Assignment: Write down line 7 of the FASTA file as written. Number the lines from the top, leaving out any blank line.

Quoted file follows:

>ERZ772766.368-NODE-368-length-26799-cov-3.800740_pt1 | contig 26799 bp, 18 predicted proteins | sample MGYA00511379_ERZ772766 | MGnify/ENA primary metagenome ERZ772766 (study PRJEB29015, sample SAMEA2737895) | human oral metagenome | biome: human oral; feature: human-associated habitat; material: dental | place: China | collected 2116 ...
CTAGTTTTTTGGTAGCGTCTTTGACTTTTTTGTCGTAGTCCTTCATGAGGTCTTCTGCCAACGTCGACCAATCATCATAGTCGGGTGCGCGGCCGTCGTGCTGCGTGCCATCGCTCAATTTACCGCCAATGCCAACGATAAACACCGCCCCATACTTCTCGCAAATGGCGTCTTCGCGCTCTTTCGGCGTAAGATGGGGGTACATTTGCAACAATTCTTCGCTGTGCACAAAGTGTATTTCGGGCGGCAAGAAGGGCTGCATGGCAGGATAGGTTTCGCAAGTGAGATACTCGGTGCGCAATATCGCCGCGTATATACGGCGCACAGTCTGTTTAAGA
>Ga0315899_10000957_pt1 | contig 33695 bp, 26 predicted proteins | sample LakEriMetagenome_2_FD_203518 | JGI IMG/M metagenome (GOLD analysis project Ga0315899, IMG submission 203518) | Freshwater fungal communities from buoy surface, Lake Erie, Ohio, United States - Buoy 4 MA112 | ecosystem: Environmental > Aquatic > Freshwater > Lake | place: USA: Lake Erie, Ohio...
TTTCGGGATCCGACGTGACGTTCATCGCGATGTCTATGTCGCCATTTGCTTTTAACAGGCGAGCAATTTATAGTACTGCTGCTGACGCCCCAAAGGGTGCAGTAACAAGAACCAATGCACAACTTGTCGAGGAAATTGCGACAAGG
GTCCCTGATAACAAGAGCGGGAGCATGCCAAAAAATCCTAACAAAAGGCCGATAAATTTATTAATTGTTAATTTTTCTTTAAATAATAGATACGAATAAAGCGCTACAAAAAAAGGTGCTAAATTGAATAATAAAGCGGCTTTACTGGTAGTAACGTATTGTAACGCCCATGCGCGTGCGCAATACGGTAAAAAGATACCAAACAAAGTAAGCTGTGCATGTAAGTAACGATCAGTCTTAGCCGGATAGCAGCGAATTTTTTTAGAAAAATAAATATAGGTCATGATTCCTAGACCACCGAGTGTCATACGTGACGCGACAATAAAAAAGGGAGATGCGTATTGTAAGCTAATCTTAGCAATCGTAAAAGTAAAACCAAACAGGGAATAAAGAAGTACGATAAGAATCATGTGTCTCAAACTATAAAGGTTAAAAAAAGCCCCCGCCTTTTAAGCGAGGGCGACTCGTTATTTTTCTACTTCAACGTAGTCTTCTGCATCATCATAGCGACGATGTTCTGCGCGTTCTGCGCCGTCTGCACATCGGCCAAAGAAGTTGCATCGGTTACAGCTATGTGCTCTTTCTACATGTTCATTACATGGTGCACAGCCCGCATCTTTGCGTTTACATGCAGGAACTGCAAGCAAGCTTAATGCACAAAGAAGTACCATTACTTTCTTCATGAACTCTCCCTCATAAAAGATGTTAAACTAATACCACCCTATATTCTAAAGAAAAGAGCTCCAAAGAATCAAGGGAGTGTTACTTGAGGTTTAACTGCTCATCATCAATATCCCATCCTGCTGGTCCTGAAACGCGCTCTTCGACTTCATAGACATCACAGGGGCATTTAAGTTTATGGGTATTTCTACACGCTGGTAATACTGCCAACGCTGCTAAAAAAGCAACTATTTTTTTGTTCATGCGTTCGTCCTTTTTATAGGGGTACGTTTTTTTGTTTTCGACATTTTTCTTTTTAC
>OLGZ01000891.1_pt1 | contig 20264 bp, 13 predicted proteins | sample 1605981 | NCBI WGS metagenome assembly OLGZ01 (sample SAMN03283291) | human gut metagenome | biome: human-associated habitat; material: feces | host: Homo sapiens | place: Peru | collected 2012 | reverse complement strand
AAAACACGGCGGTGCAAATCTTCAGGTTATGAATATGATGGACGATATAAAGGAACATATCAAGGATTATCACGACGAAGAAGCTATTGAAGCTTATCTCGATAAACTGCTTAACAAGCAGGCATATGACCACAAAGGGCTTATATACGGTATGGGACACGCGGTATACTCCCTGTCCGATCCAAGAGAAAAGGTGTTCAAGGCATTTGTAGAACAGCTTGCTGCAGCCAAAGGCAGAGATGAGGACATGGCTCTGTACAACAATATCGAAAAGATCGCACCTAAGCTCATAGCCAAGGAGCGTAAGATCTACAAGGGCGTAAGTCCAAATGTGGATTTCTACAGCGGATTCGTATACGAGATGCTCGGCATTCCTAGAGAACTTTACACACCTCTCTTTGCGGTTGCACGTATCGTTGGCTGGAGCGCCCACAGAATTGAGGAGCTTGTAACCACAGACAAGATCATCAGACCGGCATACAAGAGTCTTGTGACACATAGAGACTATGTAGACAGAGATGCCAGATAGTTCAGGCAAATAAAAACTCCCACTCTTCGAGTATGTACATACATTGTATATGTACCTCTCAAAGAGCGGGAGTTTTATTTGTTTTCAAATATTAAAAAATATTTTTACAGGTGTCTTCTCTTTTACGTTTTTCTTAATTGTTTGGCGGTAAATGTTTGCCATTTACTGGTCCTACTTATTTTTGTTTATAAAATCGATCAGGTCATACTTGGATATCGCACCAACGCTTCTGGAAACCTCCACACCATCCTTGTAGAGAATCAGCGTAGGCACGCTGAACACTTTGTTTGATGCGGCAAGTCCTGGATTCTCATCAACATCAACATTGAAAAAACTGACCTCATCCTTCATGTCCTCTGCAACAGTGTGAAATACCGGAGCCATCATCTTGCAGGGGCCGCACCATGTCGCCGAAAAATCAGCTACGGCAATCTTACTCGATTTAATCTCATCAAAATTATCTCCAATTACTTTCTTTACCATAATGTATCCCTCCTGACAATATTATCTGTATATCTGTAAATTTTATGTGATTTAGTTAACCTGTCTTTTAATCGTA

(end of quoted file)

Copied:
AAAACACGGCGGTGCAAATCTTCAGGTTATGAATATGATGGACGATATAAAGGAACATATCAAGGATTATCACGACGAAGAAGCTATTGAAGCTTATCTCGATAAACTGCTTAACAAGCAGGCATATGACCACAAAGGGCTTATATACGGTATGGGACACGCGGTATACTCCCTGTCCGATCCAAGAGAAAAGGTGTTCAAGGCATTTGTAGAACAGCTTGCTGCAGCCAAAGGCAGAGATGAGGACATGGCTCTGTACAACAATATCGAAAAGATCGCACCTAAGCTCATAGCCAAGGAGCGTAAGATCTACAAGGGCGTAAGTCCAAATGTGGATTTCTACAGCGGATTCGTATACGAGATGCTCGGCATTCCTAGAGAACTTTACACACCTCTCTTTGCGGTTGCACGTATCGTTGGCTGGAGCGCCCACAGAATTGAGGAGCTTGTAACCACAGACAAGATCATCAGACCGGCATACAAGAGTCTTGTGACACATAGAGACTATGTAGACAGAGATGCCAGATAGTTCAGGCAAATAAAAACTCCCACTCTTCGAGTATGTACATACATTGTATATGTACCTCTCAAAGAGCGGGAGTTTTATTTGTTTTCAAATATTAAAAAATATTTTTACAGGTGTCTTCTCTTTTACGTTTTTCTTAATTGTTTGGCGGTAAATGTTTGCCATTTACTGGTCCTACTTATTTTTGTTTATAAAATCGATCAGGTCATACTTGGATATCGCACCAACGCTTCTGGAAACCTCCACACCATCCTTGTAGAGAATCAGCGTAGGCACGCTGAACACTTTGTTTGATGCGGCAAGTCCTGGATTCTCATCAACATCAACATTGAAAAAACTGACCTCATCCTTCATGTCCTCTGCAACAGTGTGAAATACCGGAGCCATCATCTTGCAGGGGCCGCACCATGTCGCCGAAAAATCAGCTACGGCAATCTTACTCGATTTAATCTCATCAAAATTATCTCCAATTACTTTCTTTACCATAATGTATCCCTCCTGACAATATTATCTGTATATCTGTAAATTTTATGTGATTTAGTTAACCTGTCTTTTAATCGTA